The true measure of success for a compliance officer lies in creating a culture of compliance that permeates the organization. He needs to make every employee a compliance officer of sorts, and the greater his degree of success in doing so, the less the need for any one individual with “compliance” in his title. He is working himself out of his job. This is the compliance officer’s dilemma!
Did you notice the word cannabis doesn’t appear in the paragraph above? The dilemma exists in any industry where there is a high penalty for not following the rules.
- As the former COO for a start-up that wanted to hold an IPO on an American stock exchange, I was responsible for compliance with the Sarbanes-Oxley Act (SOX). Failure to comply meant not getting listed on the stock exchange.
- As the former CISO for a company that stored and transmitted payment card data, I was responsible for compliance with the Payment Card Industry Data Security Standard (PCI DSS). Failure to comply meant losing partnerships with suppliers and service providers that were critical to the business.
The penalty for non-compliance in the cannabis industry is usually a fine. Since the first retail store opened in January of 2014 and through the end of 2015, Colorado’s Marijuana Enforcement Division has imposed nearly $1 million in fines. As long as the business is financially strong enough to handle the fine, it at least has an opportunity to continue operating. In many cases, however, businesses have their licenses suspended or even revoked. Over that same time period, the MED suspended 65 licenses and revoked another 47 licenses. Operational license renewal rates have dropped by 50 percent, primarily because of the challenges of running a compliant marijuana business.
As a result, many cannabis companies have hired compliance officers and tasked them with full-time compliance. Ironically, the mere existence of a compliance officer gives everyone else permission to say “it’s not my job, go talk to the compliance officer.” But it’s foolish to think that one person can achieve 100% compliance 100% of the time. Everybody from the CEO to the part-time hourly staffer needs to share in the compliance mandate. It only takes one person to slip up to create an expensive problem.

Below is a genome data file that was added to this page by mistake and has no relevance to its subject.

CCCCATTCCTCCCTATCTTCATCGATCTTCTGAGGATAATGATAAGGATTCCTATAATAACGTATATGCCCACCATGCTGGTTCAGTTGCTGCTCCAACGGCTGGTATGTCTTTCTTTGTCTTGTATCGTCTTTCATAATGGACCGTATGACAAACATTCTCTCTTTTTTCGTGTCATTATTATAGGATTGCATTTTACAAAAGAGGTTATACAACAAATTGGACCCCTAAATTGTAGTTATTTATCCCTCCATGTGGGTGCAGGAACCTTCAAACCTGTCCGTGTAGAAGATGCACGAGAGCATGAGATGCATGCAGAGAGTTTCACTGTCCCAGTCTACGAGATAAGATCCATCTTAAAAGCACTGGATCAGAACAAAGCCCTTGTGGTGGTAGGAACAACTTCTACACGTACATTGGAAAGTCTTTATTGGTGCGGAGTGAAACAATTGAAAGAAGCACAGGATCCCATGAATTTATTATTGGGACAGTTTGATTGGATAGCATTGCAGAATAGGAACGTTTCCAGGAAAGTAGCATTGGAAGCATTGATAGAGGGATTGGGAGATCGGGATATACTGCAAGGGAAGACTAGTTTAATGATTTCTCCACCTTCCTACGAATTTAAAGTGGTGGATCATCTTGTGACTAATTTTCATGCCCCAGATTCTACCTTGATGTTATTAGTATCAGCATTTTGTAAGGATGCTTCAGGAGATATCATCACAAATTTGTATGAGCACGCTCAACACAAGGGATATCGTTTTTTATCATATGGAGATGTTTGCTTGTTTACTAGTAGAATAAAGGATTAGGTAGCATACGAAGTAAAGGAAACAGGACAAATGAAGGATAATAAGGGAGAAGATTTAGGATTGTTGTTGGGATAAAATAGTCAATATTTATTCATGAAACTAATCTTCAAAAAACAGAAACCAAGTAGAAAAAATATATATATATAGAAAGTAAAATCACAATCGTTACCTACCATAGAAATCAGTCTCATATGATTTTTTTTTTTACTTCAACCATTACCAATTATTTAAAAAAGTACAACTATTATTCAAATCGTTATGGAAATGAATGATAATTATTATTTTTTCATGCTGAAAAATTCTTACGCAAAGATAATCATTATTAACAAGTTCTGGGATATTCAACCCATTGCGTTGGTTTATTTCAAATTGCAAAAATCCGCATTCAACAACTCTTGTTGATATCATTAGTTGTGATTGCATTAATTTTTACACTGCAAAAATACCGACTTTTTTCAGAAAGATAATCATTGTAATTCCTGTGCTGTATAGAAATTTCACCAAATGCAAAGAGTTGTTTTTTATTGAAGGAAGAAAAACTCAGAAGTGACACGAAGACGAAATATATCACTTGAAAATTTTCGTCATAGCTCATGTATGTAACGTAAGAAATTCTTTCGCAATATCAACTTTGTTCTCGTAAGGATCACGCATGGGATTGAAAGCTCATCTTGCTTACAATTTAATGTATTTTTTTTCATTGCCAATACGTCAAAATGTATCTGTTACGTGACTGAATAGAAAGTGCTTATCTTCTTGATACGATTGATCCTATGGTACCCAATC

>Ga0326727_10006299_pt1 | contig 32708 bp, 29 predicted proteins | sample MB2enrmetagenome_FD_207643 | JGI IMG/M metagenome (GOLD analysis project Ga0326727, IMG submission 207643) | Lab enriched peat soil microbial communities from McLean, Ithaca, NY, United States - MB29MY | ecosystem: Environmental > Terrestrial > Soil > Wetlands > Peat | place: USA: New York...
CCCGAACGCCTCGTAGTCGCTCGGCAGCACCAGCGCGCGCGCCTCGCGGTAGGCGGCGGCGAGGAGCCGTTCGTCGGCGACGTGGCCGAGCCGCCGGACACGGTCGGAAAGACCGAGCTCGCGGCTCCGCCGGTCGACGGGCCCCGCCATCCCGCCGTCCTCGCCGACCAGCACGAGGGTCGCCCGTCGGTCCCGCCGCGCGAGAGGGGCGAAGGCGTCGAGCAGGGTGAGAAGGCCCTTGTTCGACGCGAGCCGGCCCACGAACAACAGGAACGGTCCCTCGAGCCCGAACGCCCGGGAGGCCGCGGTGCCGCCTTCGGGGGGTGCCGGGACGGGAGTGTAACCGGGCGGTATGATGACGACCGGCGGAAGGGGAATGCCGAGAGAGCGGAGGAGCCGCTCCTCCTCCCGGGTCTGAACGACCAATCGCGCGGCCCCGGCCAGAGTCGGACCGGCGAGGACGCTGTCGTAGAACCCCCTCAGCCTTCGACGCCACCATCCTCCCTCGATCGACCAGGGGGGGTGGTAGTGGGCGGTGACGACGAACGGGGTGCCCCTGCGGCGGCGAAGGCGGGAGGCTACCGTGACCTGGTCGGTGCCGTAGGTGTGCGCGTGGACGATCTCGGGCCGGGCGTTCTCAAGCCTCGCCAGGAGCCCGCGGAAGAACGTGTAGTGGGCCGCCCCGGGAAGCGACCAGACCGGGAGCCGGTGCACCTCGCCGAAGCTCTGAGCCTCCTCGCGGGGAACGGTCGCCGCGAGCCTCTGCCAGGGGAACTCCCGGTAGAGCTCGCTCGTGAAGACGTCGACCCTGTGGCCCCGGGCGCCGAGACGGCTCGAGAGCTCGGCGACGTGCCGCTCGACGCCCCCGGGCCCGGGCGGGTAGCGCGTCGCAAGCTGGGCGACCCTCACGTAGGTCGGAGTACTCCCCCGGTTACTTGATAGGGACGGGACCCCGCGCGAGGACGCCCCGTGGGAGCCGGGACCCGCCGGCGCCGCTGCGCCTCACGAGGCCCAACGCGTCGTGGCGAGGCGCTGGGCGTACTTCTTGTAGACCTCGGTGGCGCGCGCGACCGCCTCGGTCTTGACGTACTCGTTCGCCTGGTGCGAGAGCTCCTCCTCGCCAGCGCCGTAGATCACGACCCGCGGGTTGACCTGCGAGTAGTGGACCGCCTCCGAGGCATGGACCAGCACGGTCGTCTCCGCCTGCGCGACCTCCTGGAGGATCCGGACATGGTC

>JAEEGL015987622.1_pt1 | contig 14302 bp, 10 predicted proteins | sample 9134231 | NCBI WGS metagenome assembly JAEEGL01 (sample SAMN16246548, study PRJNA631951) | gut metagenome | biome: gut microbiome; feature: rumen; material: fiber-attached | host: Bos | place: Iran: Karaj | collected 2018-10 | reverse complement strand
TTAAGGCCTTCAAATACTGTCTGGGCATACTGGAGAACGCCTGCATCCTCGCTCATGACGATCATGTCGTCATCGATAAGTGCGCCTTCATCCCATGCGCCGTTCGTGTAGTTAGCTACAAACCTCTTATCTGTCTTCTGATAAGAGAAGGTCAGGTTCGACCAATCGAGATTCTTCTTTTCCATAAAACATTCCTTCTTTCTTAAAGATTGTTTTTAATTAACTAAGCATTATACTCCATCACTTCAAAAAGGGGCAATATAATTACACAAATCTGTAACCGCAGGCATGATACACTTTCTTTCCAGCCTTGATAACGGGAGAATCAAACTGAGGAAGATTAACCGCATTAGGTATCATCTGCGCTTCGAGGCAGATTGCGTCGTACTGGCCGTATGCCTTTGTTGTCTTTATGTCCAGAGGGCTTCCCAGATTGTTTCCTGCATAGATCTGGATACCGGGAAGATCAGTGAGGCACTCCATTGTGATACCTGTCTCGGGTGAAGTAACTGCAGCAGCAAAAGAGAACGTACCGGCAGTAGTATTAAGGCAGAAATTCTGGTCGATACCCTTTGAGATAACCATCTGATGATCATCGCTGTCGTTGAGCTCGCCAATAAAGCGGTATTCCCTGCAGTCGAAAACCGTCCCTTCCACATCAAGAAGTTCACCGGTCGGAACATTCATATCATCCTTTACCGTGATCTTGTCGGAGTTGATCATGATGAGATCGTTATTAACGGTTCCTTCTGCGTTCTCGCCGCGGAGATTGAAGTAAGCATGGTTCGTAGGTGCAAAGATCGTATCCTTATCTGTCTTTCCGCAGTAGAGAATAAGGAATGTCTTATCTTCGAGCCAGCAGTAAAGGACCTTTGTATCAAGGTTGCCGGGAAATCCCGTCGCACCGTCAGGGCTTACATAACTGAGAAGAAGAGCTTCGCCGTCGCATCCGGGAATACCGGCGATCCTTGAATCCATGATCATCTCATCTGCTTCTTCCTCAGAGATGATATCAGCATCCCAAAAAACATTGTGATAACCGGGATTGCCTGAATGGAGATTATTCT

Jordan Wellington is the Director of Compliance at Vicente Sederberg, the law firm that led Colorado’s Amendment 64 campaign and drafted the original rules governing medical and recreational marijuana in Colorado. In any given meeting, he’s likely to share this nugget:
You may think you’re in the marijuana business, but you’re really in the compliance business. If you’re good at compliance, you get to play around with weed. If you’re not good at compliance, you go to jail.
For full dramatic effect, you need to hear it in person. Jordan is not afraid to drop an F bomb! Drama aside, his point is well taken. Marijuana business owners need to understand that compliance is at the top of the priority list, each and every day. Those that don’t understand are literally putting their business lives at risk.
So here’s my advice to compliance officers. Embrace the dilemma. Do your best to work yourself out of a job by creating a culture of compliance. Be the compliance champion and rally employees around the cause. Advocate and teach at least as much as you scold and advise. Do these things and you will be successful. And in the unlikely event a short-sighted boss thinks you’re no longer needed, know that your success will quickly carry you to the next opportunity!